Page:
Tuesday, November 3, 2020

Election Day: November 3, 2020

Thank you Kathie!
Kathie L. made this wonderful piece and allowed me to share it.  She said the pattern comes from bonjourquilt.com.

Beth and I have spent the better part of the last 5 years studying and celebrating the women's suffrage movement in the United States.  We would be remiss if we didn't post on Election Day-- especially this election--unquestionably the most imporant of our lifetime.  
1929 bluework quilt.  The stakes in this election are even higher  than the election of 1932 when Herbert Hoover was defeated by Franklin Roosevelt and the New Deal was established.  

All the pundits are talking about the role of women in this election.  But the truth is that since 1984, according to the Pew Research Center, the proportion of women voters exceeds men voters (see here). 1984 is the year that we had our first woman as a running mate, Geraldine Ferraro.

Women are coming out in droves this election as well.  If I had to summarize what I'm hearing from women, I'd have to say that "women are mad as hell and not going to take it anymore".  Like our courageous suffragists, women are again concerned about children, healthcare, and the upholding of the Constitution.

George Washington redwork from my "Merry Christmas 1904" quilt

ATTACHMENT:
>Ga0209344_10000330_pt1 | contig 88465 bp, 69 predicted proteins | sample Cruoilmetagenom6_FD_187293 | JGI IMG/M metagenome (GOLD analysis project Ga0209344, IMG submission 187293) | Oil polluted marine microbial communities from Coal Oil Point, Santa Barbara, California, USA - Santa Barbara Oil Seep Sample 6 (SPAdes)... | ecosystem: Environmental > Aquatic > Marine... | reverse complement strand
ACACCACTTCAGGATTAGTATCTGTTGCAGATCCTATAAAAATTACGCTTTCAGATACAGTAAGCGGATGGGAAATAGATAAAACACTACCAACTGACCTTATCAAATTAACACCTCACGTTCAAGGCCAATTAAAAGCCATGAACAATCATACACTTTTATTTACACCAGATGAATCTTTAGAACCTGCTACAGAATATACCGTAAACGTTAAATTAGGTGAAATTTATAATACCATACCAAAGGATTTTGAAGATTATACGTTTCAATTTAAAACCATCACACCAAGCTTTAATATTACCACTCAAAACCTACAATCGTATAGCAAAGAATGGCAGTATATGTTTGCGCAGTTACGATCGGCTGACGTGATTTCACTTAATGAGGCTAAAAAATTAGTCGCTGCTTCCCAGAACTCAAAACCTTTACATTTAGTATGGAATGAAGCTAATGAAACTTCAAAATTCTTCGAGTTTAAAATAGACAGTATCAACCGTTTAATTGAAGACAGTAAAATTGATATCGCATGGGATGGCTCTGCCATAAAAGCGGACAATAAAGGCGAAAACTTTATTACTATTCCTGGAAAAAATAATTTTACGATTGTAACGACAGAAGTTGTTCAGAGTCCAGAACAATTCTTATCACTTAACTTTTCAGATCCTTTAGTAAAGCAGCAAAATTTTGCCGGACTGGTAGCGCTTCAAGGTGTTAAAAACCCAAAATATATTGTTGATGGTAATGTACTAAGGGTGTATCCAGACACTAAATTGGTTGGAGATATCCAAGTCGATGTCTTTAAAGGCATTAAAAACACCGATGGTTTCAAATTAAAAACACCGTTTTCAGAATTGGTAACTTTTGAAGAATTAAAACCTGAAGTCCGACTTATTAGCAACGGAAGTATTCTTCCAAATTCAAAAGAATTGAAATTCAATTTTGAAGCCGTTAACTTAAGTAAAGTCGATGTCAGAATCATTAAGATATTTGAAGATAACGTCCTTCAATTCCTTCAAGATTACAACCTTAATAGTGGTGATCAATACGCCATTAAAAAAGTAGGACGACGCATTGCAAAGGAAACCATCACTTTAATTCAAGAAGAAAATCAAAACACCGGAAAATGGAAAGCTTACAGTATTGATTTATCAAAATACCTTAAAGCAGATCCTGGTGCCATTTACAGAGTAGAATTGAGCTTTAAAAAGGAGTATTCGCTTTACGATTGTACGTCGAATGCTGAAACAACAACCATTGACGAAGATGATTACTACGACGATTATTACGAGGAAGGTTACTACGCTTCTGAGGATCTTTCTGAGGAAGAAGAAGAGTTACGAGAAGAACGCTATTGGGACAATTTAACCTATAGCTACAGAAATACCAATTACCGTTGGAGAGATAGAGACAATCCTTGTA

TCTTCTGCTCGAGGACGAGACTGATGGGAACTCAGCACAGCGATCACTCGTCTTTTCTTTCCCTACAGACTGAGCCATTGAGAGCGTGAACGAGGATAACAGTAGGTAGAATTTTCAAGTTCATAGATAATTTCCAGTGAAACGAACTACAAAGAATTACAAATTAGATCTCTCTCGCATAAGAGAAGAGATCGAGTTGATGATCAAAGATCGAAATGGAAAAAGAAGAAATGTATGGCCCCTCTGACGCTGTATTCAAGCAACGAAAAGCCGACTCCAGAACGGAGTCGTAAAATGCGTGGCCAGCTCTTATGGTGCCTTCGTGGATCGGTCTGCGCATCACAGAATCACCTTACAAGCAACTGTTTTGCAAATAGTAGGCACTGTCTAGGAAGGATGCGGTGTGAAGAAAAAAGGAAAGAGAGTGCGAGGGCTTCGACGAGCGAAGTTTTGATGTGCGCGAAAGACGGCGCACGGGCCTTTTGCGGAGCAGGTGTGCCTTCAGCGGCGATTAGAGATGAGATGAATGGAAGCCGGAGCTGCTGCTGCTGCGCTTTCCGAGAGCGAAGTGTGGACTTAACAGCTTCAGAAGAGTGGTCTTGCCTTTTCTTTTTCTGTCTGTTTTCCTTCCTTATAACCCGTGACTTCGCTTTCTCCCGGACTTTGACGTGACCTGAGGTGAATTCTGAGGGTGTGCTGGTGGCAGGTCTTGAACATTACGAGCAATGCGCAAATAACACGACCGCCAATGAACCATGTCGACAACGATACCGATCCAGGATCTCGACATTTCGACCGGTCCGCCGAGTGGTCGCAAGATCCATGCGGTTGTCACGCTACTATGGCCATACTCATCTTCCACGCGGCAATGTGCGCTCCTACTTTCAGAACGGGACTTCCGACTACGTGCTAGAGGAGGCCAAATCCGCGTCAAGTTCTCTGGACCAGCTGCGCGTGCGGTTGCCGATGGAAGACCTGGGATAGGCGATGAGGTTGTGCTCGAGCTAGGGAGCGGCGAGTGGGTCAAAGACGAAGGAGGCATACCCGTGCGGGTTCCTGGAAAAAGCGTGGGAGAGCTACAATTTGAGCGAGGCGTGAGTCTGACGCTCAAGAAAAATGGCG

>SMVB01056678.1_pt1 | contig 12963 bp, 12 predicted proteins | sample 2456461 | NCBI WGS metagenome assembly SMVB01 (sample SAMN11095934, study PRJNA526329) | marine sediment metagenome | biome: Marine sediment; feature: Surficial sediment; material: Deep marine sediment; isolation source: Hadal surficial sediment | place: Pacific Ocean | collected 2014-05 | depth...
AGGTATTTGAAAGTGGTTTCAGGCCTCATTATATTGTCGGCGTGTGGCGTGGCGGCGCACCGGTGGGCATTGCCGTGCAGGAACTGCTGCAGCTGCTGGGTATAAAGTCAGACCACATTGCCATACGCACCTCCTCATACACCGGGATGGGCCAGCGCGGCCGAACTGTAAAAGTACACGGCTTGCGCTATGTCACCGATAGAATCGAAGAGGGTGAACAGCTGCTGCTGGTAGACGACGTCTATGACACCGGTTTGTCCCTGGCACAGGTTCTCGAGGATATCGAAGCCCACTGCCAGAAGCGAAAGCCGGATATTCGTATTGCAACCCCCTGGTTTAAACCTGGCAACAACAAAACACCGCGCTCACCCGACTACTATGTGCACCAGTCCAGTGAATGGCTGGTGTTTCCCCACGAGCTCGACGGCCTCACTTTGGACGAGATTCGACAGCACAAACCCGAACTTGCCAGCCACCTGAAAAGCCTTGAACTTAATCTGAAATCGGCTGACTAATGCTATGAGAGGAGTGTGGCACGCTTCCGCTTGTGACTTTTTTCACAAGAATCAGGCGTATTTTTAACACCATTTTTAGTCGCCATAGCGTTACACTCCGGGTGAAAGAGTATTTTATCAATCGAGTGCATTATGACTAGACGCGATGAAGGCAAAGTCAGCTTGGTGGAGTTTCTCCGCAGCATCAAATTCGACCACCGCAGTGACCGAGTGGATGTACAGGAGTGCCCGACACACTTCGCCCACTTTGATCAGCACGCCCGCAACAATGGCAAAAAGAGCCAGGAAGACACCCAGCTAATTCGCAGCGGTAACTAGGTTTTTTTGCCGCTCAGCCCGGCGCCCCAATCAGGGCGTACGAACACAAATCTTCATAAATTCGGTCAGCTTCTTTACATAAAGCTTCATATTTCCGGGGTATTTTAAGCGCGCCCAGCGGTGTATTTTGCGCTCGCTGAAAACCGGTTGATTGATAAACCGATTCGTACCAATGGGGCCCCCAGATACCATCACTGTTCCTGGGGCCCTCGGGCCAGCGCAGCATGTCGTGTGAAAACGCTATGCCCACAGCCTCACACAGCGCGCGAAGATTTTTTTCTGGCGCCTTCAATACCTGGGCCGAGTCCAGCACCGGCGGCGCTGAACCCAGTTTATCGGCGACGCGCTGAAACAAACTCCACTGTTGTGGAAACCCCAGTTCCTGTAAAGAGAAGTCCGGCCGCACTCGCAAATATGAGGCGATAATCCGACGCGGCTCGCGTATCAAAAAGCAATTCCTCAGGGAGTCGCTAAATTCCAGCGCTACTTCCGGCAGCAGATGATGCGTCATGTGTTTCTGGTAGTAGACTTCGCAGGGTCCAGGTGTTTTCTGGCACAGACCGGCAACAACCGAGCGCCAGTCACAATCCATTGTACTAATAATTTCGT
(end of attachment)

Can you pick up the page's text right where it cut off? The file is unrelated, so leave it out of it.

The first cross stitch piece I ever made in the 1980s.

During this election, according to data published on the blog The 19th, women have doubled their numbers in voting (see here).
Also from th Merry Christmas 1904 quilt.

In the back of my closet, I keep a special dress.  I don't sew garments and I certainly don't collect them but when I saw this dress, I had to have it.
I would guess it is from the late 1960s/early 1970s because of what the print records, including the presidential nominees of Nixon/Agnew:

The fabric summarizes many political campaigns--

Unity under Ike.

And one impeachment:

One last thing today.  I've been appalled by a lot of things these past four years.  But yesterday the suggestion was made by one of the candidates that votes shouldn't be counted after Election Day.  In my lifetime, 6 different elections did not have the results in by the end of the day (1960, 1968, 1976, 2000, 2004, 2016).  Our brave men and women in the armed forces can vote up until a week after the election (in my state of Pennsylvania at least).

Let us be reminded of one of the brave rallying cries of our suffragists:

Stay strong, safe, and keep busy today.

The best phrase on the political dress.


  1. That dress is unique. I'm curious, does it appear to be handmade or store bought.

  2. I have loved studying women's suffrage this year, and many thanks to you and Beth for being a huge part of that, Michele! I have come to understand the power of women voting and have the highest hopes for this year's results. Meanwhile, yes, I've been keeping busy!

  3. I share Diann's appreciation for the effort you and Beth put forth to keep us thinking and learning about the suffrage movement.

  4. Yes, I enjoyed all the suffrage coverage too. I stayed away from social media yesterday but I'm glad I saw this dress today- wow!